However, that’s only the beginning of the insanity.

Once upon a time, real estate as an investment benefitted from one supremely important trait: it existed in a finite supply. But in the 21st century, this has ceased to be true.

Yes, the surface area of the planet Earth remains finite. And yes, the global population is still increasingly rapidly.

But as real estate developers build up (straight up), the supply of real estate units is increasing at a faster rate than the overall population. In the case of the bubble real estate markets of Western cities, real estate units are increasing at many multiples of the increase in population.

Indeed, in some of the U.S.’s most troubled cities, the supply of real estate units is shooting higher (along with prices) as the population decreases.

The supply of real estate units has become effectively infinite. This comes at a time that real estate is more over-priced than at any other time and there is more excess supply of real units than ever before.

In this market, first-time buyers are forced to take on huge mortgages. Even with mortgage interest rates temporarily and artificially depressed, 30-year mortgages are now very common.

Any investment return in such a real estate purchase is eaten up long before 30 years (or even 20 years) of mortgage interest is added to the (record) purchase price of the house – along with the property taxes and upkeep that are required during the term of the mortgage.

And that is if somehow the largest/most-unstable real estate bubble in history doesn’t collapse.

Real estate: the fastest way to make – and lose – fortunes

Real estate makes little sense (and cents) as an investment even for homebuyers planning on living on/in their real estate. What about real estate speculators – who are doing most of the buying in these bubble markets?

It is a fact that more people become rich through investing in real estate versus any other financial strategy. It’s also true that real estate speculation is the fastest/easiest way for wealthy people to lose their wealth.

Most real estate speculators have their own idol: Donald Trump – the “self-made billionaire” who amassed a fortune (with little more than the $1 million he was given by his rich daddy).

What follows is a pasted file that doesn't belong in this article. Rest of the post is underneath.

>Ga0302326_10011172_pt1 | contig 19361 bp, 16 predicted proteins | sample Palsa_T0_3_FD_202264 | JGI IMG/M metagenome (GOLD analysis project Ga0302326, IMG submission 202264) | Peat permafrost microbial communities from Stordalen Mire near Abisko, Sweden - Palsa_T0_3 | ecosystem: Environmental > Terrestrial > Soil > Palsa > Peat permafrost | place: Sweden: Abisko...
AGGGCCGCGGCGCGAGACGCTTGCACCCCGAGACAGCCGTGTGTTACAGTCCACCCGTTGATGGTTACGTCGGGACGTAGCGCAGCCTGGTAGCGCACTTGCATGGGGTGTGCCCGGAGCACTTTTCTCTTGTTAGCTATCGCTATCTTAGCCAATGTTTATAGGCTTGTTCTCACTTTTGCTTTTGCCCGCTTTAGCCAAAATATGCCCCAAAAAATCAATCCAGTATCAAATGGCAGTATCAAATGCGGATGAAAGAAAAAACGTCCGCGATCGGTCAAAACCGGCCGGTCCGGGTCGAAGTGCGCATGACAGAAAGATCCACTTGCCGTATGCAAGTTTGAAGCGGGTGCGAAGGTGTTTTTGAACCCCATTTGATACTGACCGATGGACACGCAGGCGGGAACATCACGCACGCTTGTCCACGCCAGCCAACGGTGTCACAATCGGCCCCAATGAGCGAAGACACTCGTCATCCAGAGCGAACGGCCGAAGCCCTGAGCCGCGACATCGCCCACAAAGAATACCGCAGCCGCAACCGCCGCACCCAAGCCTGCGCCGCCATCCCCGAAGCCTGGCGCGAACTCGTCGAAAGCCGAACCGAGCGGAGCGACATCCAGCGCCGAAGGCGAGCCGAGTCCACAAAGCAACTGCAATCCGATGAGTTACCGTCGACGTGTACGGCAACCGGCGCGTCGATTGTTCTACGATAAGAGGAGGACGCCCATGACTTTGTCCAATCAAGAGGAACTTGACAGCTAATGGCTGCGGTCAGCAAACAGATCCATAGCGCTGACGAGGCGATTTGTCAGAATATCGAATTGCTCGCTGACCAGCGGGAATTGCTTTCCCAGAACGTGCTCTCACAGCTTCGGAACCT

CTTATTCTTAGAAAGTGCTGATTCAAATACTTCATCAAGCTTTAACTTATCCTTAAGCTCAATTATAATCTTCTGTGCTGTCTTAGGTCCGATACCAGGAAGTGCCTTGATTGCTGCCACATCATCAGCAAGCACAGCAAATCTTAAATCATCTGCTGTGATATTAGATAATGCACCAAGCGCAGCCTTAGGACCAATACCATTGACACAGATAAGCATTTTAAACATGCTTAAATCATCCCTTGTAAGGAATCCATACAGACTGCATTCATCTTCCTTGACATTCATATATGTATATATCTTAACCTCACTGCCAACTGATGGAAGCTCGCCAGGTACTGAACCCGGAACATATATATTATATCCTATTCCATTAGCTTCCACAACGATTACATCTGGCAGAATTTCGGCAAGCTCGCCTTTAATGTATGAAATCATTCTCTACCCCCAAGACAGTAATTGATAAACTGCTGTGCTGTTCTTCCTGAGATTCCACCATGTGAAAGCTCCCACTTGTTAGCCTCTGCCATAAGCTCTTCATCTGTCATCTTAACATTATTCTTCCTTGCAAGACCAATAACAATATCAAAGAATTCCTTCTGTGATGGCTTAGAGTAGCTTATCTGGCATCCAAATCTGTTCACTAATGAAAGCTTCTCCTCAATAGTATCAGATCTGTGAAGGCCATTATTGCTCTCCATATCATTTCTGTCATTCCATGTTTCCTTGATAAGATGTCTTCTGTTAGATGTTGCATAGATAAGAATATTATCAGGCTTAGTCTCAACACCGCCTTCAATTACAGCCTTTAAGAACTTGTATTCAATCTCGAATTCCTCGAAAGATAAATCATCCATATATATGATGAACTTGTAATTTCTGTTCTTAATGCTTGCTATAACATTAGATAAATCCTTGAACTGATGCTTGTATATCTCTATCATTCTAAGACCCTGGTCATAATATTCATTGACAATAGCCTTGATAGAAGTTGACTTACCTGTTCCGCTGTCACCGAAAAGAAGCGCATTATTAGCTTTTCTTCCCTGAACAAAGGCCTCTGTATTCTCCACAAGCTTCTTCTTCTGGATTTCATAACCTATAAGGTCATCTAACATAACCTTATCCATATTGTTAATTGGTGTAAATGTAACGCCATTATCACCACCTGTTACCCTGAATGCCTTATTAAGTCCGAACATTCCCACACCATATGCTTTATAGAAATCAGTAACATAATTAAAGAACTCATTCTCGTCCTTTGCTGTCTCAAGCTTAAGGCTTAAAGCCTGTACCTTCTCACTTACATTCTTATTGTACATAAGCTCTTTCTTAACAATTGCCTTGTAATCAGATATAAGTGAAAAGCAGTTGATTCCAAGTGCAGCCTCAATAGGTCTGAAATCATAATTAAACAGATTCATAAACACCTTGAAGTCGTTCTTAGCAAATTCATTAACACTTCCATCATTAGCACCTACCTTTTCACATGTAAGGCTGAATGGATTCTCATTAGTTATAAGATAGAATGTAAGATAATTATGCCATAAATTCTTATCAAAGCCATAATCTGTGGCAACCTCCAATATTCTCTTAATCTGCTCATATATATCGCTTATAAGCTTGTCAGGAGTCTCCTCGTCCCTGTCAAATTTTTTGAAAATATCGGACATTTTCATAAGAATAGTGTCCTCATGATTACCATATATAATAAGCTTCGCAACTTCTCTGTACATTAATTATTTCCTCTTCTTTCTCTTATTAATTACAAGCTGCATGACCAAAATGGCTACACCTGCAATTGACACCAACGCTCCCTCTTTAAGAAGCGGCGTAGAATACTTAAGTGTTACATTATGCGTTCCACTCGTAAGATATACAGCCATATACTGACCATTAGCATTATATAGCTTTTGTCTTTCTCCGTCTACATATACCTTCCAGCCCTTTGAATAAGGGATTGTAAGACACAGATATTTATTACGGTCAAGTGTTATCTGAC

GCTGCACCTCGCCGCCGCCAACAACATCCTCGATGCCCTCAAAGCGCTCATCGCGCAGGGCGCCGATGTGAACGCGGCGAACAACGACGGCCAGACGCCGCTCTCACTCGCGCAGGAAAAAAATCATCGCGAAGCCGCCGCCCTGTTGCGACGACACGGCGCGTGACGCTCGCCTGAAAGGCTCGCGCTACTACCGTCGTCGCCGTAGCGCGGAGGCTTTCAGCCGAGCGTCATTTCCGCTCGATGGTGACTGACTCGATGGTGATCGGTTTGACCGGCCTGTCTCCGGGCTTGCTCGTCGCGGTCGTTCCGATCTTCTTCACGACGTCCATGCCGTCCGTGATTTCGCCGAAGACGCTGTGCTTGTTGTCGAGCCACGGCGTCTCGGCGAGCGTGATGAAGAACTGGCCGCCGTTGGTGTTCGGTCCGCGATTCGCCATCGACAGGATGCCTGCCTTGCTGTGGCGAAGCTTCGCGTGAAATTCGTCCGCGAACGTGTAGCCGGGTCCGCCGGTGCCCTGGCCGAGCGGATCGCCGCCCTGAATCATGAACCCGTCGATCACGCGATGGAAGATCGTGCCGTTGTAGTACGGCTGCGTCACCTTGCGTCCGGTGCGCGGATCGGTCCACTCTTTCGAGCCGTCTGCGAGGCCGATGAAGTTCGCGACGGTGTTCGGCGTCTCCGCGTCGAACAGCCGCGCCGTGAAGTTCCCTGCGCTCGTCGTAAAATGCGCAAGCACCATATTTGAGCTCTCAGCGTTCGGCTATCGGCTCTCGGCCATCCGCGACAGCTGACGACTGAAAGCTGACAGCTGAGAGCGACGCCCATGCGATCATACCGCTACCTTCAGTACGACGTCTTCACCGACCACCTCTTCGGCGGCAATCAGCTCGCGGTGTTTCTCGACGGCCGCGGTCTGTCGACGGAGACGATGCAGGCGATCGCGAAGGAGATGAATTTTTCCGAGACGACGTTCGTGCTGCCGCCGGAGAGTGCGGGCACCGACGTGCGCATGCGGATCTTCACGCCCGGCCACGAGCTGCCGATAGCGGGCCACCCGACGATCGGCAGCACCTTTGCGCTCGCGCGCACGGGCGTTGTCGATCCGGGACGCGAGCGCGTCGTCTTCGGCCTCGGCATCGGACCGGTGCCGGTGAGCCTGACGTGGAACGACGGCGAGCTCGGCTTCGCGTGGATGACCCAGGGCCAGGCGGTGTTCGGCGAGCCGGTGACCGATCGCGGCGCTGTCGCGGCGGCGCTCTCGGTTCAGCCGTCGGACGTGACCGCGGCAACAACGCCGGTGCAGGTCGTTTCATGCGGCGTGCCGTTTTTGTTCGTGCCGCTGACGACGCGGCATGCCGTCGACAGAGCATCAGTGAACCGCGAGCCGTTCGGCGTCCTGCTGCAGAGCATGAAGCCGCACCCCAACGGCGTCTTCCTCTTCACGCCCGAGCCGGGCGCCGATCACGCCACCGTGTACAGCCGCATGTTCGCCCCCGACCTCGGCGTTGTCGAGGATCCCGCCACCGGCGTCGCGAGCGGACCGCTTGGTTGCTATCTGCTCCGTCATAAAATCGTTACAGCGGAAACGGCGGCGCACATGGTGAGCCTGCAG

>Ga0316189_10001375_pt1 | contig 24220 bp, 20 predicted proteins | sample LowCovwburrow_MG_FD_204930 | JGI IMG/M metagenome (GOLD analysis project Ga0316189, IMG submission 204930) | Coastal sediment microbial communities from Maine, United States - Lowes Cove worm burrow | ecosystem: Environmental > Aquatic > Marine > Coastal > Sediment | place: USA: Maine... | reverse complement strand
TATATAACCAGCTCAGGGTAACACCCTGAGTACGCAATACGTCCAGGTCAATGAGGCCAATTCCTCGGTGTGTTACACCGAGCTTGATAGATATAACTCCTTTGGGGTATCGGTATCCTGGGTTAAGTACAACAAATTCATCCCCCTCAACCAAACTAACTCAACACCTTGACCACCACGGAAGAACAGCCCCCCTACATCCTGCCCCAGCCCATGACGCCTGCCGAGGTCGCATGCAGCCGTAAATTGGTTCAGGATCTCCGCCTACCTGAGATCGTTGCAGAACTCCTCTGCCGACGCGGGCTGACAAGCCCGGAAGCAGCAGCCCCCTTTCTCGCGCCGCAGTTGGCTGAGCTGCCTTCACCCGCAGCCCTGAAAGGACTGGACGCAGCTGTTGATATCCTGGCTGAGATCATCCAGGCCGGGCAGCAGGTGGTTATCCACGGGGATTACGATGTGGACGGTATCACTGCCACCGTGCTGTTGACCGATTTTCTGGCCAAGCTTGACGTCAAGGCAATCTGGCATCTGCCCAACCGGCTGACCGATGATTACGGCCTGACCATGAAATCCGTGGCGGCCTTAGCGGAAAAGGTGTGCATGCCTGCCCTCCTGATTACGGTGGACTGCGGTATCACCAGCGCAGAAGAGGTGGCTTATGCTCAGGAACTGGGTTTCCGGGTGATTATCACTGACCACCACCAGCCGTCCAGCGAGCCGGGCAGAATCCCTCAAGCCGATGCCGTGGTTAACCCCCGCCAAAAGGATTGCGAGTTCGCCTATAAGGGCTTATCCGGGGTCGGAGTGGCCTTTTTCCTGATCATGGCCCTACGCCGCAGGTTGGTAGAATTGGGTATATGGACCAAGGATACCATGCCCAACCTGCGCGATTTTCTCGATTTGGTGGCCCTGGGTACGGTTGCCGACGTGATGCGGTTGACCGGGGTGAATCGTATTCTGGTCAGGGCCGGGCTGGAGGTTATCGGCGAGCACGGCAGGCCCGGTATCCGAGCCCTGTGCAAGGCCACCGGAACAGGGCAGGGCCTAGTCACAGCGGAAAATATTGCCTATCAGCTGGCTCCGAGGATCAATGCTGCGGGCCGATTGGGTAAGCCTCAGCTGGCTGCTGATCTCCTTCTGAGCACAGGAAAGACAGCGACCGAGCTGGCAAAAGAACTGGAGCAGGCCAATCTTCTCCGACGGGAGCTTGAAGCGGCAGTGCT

Yes, Donald Trump: real estate mogul. Lost in the small-print of the Trump mythos are the six bankruptcy declarations made by Trump over the course of his business deals.

Indeed, if it wasn’t for Trump’s expensive lawyers and a U.S. legal system designed to strongly protect the Rich from their own failures, Trump would be a pauper today, absent his inheritance.

For would-be Trumps, who are not nearly as wealthy and without an army of their own lawyers, it can be easy come/easy go in the world of real estate speculation.

Some people manage to strike it big in Vegas. That doesn’t mean that casino gambling is a “good investment”. Because most casino gamblers don’t get rich – just like most real-estate speculators don't.

Real estate is a gamble, gold is a good investment

Once upon a time, real estate was a good (not great) investment. Those days are gone – for the foreseeable future.

Today, real estate, even in a prime market, is not a good investment. It is a wealth-trap, pure and simple.

Grossly excessive prices combined with grossly excessive supply is a recipe for investment disaster. And this bubble has been pumped up to insane extremes by the longest stretch of record-low interest rates in history.

In the United States, interest rates have now been well below historical norms for 13 years, and for most of these years rates have been frozen at all-time lows.

What about the future?

Prices cannot possibly be sustained this high over the longer term. And interest rates cannot possibly be sustained this low.

What happens to the biggest real estate bubbles in the history of humanity when these market turn and interest rates start to normalize? A crash unlike anything seen in the history of real estate markets.

For people who don’t want to gamble their financial future in the real estate casino, they have an obvious choice: gold.

“As good as gold.” “The gold standard.” “The Golden Rule.” A gold medal.

There is a good reason why humanity has a long list of gold-related metaphors that imply quality, success and excellence.

Gold has a 2,000-year track record as a perfect vehicle for wealth preservation. Gold equals financial stability and security.

As an investment, it performs (at least) as well as the best real estate. But gold is both portable and instantly liquid. Real estate is neither of those.

What is the best way to become wealthy today? Buy real estate and hope that (somehow) the bubble doesn’t burst?

No. Rent and invest in gold. As 100 years of history clearly shows, real estate is not “as good as gold”.